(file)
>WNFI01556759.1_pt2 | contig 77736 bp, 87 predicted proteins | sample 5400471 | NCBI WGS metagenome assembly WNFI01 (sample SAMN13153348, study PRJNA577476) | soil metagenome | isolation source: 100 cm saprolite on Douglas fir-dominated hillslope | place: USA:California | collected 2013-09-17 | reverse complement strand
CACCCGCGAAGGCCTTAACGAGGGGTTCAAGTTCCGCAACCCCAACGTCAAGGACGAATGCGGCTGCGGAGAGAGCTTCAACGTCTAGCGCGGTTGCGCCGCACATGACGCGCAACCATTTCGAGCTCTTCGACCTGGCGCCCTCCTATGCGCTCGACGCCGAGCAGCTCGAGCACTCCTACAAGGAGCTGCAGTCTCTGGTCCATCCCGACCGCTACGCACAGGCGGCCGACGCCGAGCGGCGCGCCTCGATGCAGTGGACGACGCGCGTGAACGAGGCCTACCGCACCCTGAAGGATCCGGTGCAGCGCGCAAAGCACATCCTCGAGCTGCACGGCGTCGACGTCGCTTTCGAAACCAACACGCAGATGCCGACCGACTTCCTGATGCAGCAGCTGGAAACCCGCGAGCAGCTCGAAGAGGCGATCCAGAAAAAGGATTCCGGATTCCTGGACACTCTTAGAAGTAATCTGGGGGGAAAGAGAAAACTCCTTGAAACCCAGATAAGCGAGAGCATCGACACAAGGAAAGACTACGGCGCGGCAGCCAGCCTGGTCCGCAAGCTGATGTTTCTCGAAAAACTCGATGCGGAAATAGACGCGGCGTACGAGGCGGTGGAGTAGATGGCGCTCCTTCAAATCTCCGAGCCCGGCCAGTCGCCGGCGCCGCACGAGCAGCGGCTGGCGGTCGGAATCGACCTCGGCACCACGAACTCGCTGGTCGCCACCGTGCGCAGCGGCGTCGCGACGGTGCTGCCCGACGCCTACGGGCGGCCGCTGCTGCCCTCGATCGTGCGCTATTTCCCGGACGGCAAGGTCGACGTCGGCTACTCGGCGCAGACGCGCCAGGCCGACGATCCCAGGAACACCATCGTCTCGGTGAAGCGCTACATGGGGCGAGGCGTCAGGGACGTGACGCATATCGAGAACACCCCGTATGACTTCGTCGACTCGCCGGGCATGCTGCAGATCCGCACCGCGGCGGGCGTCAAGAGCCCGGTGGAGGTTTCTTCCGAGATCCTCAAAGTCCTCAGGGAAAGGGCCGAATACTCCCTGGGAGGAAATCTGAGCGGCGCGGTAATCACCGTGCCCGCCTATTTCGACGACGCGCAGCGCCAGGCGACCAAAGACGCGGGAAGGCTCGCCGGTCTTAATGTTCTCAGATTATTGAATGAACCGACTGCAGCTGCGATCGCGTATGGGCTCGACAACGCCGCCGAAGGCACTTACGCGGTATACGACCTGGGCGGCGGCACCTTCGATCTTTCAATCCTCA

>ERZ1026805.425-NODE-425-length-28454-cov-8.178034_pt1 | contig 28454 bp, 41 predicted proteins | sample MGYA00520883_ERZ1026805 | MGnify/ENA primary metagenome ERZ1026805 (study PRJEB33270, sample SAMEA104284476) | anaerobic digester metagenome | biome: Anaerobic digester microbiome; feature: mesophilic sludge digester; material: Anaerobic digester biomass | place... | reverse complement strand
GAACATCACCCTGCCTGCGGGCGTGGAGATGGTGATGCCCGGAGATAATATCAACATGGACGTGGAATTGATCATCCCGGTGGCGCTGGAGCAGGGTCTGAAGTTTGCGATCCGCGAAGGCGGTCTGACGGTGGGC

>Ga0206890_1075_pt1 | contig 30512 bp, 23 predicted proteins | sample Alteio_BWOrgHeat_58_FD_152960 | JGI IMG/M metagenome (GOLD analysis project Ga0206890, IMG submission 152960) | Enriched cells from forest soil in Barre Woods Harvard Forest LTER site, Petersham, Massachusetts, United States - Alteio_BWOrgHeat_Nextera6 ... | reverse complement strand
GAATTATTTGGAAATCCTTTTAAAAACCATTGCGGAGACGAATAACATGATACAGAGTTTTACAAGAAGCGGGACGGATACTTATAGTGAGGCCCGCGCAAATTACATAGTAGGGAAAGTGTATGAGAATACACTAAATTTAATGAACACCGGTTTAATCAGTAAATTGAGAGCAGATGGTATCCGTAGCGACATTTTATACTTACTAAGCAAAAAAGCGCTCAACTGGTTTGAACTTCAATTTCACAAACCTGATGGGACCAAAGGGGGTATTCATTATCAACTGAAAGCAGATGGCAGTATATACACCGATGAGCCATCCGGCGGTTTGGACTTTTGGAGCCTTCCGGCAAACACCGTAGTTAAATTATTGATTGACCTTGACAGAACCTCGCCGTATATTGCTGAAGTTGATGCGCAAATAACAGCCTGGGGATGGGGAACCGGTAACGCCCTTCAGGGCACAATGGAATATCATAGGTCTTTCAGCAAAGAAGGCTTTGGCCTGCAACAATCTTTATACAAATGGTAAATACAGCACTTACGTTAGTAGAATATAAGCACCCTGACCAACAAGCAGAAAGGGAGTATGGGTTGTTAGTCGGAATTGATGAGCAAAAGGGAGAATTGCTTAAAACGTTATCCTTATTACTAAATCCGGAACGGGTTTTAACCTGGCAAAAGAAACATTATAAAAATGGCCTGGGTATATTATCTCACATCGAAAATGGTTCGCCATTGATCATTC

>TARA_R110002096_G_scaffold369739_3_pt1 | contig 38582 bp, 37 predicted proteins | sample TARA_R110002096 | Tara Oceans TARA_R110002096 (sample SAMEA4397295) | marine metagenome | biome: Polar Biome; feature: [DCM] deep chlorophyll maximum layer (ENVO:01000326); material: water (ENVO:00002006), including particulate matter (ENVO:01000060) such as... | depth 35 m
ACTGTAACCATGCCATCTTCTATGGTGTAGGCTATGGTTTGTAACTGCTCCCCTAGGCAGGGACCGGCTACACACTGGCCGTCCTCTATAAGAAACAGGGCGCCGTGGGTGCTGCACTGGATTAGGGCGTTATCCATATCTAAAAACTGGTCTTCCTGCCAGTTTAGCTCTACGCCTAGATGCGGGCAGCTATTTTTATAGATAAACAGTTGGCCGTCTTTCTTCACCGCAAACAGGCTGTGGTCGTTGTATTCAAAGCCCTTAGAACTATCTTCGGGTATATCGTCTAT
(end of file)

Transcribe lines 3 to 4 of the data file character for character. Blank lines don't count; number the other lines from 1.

>ERZ1026805.425-NODE-425-length-28454-cov-8.178034_pt1 | contig 28454 bp, 41 predicted proteins | sample MGYA00520883_ERZ1026805 | MGnify/ENA primary metagenome ERZ1026805 (study PRJEB33270, sample SAMEA104284476) | anaerobic digester metagenome | biome: Anaerobic digester microbiome; feature: mesophilic sludge digester; material: Anaerobic digester biomass | place... | reverse complement strand
GAACATCACCCTGCCTGCGGGCGTGGAGATGGTGATGCCCGGAGATAATATCAACATGGACGTGGAATTGATCATCCCGGTGGCGCTGGAGCAGGGTCTGAAGTTTGCGATCCGCGAAGGCGGTCTGACGGTGGGC